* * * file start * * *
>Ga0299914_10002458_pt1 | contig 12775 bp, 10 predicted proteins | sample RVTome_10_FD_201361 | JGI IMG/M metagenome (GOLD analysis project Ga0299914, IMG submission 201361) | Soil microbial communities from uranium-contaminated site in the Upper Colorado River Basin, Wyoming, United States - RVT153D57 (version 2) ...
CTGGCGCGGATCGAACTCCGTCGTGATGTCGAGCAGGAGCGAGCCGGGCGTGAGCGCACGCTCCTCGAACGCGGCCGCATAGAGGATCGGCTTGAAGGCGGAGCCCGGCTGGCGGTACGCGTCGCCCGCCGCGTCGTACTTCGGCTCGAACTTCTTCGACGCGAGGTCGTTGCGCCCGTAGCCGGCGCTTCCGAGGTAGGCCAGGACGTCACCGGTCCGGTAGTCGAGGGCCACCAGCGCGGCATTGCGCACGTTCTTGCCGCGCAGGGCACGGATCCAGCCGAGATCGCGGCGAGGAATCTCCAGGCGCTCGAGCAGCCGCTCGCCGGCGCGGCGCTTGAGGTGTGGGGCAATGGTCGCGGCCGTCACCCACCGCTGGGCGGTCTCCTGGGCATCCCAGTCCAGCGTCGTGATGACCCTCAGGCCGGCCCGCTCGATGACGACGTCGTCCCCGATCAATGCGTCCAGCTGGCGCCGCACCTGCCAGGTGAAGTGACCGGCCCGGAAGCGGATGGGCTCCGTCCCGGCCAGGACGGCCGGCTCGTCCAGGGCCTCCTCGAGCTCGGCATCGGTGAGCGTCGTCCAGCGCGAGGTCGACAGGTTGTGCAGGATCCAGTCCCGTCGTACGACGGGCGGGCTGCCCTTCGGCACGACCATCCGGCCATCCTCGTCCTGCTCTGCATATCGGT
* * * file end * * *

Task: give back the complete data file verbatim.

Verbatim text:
>Ga0299914_10002458_pt1 | contig 12775 bp, 10 predicted proteins | sample RVTome_10_FD_201361 | JGI IMG/M metagenome (GOLD analysis project Ga0299914, IMG submission 201361) | Soil microbial communities from uranium-contaminated site in the Upper Colorado River Basin, Wyoming, United States - RVT153D57 (version 2) ...
CTGGCGCGGATCGAACTCCGTCGTGATGTCGAGCAGGAGCGAGCCGGGCGTGAGCGCACGCTCCTCGAACGCGGCCGCATAGAGGATCGGCTTGAAGGCGGAGCCCGGCTGGCGGTACGCGTCGCCCGCCGCGTCGTACTTCGGCTCGAACTTCTTCGACGCGAGGTCGTTGCGCCCGTAGCCGGCGCTTCCGAGGTAGGCCAGGACGTCACCGGTCCGGTAGTCGAGGGCCACCAGCGCGGCATTGCGCACGTTCTTGCCGCGCAGGGCACGGATCCAGCCGAGATCGCGGCGAGGAATCTCCAGGCGCTCGAGCAGCCGCTCGCCGGCGCGGCGCTTGAGGTGTGGGGCAATGGTCGCGGCCGTCACCCACCGCTGGGCGGTCTCCTGGGCATCCCAGTCCAGCGTCGTGATGACCCTCAGGCCGGCCCGCTCGATGACGACGTCGTCCCCGATCAATGCGTCCAGCTGGCGCCGCACCTGCCAGGTGAAGTGACCGGCCCGGAAGCGGATGGGCTCCGTCCCGGCCAGGACGGCCGGCTCGTCCAGGGCCTCCTCGAGCTCGGCATCGGTGAGCGTCGTCCAGCGCGAGGTCGACAGGTTGTGCAGGATCCAGTCCCGTCGTACGACGGGCGGGCTGCCCTTCGGCACGACCATCCGGCCATCCTCGTCCTGCTCTGCATATCGGT